Take a look at how each gift is followed by a preposition and the Spirit. Reliance on God’s Spirit remains essential in the use of the gifts and growth of the church!

What was the best gift you remember from a Christmas or birthday? Why do you remember it or what made it special? What if we remembered our spiritual gifts with such clarity and used them with the Spirit’s efficiency?

For further study read Exodus 31:6; 35:34; 36:1-2; 38:23- what do you notice about the skills and abilities of Bezalel and Oholiab?

What are the differences or similarities between the gifts, fruits and qualities of the divine life? 1 Corinthians 12:1-11; Galatians 5:22-25; 2 Peter1:3-8

November 23rd, 2008 – Called to Serve

Sunday, November 16th, 2008

Called to Serve

Matthew 16:24-25; 20:24-28

Read Matthew 16:24-25

Matthew 16 contains some critical concepts about the purpose of Jesus and the life of a disciple and the church. Peter has just declared that he believes that Jesus is the Son of God and then Jesus reveals God’s plan of his death and resurrection. The disciples are shocked to say the least. You can almost hear them say,

“Everything has been going so well.” We’re comfortable.
“The public was just beginning to notice our little movement.” We’re popular.
“The religious establishment was listening a little more closely.” We’re finally taken seriously.
“Now, you’re going to die and ruin our plans?”

If we aren’t careful we can have that same kind of perspective when we become a Christ follower. You may believe that the fact that we have faith should make life easier and better. In a way it does but often it is not in the way we think. It happens according to God’s way. Jesus reminds all of his disciples, including those in the 21st century, “If anyone would come after me, he must deny himself and take up his cross and follow me.”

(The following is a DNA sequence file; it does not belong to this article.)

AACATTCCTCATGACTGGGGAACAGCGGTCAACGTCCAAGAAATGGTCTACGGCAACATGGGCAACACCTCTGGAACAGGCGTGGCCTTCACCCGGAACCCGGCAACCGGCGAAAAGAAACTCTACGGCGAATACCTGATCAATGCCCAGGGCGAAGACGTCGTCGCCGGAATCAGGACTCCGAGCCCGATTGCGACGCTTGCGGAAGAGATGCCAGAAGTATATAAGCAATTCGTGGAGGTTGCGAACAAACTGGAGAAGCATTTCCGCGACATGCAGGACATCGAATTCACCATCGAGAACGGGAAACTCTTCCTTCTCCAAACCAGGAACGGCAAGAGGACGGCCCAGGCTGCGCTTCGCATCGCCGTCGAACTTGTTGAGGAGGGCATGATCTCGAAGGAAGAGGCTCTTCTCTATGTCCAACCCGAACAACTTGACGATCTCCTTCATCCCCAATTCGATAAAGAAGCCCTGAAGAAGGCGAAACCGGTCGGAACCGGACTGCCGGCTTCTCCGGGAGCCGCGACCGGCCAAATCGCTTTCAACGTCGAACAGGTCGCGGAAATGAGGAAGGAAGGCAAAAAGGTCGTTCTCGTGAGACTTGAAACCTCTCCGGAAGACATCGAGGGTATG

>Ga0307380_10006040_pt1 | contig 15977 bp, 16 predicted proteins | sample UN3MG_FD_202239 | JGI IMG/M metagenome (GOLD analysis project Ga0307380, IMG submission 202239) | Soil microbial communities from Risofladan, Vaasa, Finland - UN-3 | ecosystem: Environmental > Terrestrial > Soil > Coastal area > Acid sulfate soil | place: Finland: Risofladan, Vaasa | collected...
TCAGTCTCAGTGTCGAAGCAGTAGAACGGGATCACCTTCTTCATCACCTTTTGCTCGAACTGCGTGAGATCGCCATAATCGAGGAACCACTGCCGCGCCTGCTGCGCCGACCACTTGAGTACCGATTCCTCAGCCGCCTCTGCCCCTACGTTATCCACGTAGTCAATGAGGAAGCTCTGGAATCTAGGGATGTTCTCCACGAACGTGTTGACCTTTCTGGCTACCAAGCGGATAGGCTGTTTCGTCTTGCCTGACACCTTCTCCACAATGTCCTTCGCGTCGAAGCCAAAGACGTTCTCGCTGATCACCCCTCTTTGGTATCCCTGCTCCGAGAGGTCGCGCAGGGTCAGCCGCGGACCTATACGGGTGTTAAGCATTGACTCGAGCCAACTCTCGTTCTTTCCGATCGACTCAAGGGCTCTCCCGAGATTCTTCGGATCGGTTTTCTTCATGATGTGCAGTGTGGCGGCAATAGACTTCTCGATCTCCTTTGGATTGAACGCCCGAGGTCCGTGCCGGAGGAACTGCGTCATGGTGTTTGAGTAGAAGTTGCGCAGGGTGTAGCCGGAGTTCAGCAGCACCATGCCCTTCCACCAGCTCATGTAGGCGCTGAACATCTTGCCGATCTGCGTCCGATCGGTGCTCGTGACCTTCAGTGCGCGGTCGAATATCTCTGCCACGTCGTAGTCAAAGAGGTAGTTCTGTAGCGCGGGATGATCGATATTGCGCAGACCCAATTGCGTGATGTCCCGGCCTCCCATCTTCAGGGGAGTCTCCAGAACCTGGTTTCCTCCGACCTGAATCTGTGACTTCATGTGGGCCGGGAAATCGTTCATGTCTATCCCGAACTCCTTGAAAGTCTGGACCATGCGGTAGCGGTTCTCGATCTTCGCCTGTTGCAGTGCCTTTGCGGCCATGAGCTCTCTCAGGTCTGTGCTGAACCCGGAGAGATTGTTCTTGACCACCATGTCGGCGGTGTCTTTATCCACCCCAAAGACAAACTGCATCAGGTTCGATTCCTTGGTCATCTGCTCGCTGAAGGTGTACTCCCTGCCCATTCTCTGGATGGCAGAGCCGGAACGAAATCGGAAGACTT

Recall your personal encounter with Jesus and remind yourself of the ways in which he has called you.

Jesus invites “anyone” and clarifies the conditions of discipleship when he says “if.” “Following” meant a new way of life not just a keeping track of Jesus’ whereabouts. Jesus knew what he was asking his disciples when he called them to follow him. He knew it would be difficult. He knew it would be demanding. And, he knew it would be worth it.

To “come after/follow” meant to learn to live his way of life. They would watch his interaction with different groups of people, listen to his prayers, witness his actions in different situations then they would get to practice on their own until eventually Jesus’ way of life became their second nature.

The three fold aspects of discipleship are then laid out. The disciple must “deny himself.” The spiritual life must be lived in submission to God’s will not our own. His plans have eternal significance to them. We tend to look through selfish “me glasses.” Jesus is not saying think less of yourself but less about yourself. Self denial is not lack of self esteem since we are God’s children and his love should be unquestioned and his grace changes everything.

Read and meditate on 1 Peter 1:18-19 about your value and a new way of life.

Next, the Christ follower must “take up his cross.” The disciple must realize that this maybe a metaphor but it should be accompanied by visible consequences. The cross always meant death. Jesus would have been calling his disciples to die through this graphic word picture. One preacher commented that dead people have little struggle with lust or envy, gossip or lying, cheating or idolatry… This needs to be taken personally indicated by the use of the personal pronoun “his.” You are to take up your own cross not another’s cross in fact it is not good or helpful to compare. Since Jesus is describing a death discipleship also depends on faith that life goes on beyond the grave.